US 2020: Can fact-checking change minds?
On Tuesday, October 20 at 19:30 GMT:
The US presidential race has been one of fierce debates, lively town halls and intense social-media battles. But what are the facts? And do they matter?
The art of fact-checking those in power came to the forefront in 2016 alongside the rise of then-Republican candidate Donald Trump. This year, it is back in full force, with newsrooms dedicating entire teams of reporters to diligently check the claims of President Trump and Democratic nominee Joe Biden.
A recent study by the Brookings Institution said that, even when presented with the facts, some voters are unwilling to change their opinion. The study highlighted issues with even labelling an article a “fact-check” instead of giving it a traditional news headline.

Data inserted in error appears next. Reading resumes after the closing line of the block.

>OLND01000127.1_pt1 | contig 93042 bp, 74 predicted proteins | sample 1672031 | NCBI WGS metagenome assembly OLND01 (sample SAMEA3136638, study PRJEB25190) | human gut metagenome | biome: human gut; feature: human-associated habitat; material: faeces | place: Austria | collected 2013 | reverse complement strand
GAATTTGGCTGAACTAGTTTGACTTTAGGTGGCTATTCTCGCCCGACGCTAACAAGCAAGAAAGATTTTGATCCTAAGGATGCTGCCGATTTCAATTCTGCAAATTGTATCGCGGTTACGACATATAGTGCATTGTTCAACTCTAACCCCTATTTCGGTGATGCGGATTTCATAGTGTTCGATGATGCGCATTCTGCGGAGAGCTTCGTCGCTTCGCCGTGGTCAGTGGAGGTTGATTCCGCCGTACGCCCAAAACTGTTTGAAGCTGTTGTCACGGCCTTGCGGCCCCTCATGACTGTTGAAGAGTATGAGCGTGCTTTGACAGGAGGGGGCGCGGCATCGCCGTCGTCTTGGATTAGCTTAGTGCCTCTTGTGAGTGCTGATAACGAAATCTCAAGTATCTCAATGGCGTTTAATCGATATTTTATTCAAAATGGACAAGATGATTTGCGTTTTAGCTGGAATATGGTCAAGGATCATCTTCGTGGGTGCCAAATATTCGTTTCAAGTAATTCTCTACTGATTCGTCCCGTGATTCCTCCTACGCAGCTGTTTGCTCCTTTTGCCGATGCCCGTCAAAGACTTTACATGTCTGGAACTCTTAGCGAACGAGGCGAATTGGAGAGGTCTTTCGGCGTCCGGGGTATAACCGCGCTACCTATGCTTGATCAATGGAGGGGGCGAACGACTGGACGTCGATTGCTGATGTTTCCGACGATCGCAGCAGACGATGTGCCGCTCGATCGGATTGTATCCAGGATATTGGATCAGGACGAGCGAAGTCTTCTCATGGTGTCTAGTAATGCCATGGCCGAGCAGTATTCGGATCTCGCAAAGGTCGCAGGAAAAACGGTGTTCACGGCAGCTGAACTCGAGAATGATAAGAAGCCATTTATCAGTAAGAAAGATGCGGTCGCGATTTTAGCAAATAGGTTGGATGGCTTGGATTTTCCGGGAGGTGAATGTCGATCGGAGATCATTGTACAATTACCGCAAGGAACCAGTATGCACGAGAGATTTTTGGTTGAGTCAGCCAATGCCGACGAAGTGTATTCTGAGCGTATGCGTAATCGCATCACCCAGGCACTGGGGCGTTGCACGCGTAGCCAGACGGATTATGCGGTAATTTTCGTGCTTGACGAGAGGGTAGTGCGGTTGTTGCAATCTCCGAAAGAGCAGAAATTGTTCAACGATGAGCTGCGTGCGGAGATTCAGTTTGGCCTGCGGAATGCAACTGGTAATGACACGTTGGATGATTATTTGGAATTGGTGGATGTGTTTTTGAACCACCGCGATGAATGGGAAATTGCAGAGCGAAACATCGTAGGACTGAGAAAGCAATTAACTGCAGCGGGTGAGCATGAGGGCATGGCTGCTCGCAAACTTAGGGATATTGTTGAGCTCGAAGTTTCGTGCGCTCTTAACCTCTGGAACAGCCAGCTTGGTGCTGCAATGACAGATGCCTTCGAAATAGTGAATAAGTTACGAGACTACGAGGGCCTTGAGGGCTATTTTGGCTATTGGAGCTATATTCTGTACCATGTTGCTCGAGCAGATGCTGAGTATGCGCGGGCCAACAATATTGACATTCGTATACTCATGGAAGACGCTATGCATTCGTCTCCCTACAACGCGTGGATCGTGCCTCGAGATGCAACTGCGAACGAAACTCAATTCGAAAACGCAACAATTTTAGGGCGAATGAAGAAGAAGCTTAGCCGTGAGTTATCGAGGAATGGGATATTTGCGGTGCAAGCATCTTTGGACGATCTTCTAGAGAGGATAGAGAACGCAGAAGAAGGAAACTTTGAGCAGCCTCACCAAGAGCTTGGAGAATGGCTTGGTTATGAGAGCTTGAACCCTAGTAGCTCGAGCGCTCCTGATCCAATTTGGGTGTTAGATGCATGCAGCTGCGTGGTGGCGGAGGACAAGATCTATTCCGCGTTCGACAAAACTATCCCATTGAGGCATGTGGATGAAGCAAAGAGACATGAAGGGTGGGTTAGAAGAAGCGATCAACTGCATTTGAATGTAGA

“While calling a story a fact-check helps people get the facts right, it simultaneously leads people to become more likely to report that the fact-check was biased,” Brookings said.
In this episode of The Stream, we discuss the value and effectiveness of fact-checking in an age where facts can be disputed.
On this episode of The Stream, we speak with:
Alan Duke, @AlanDukeNews
Editor-in-Chief and Co-founder, Lead Stories
Katie Sanders, @KatieLSanders
Managing Editor, PolitiFact
Michael W. Wagner, @prowag
Professor of Journalism, University of Wisconsin-Madison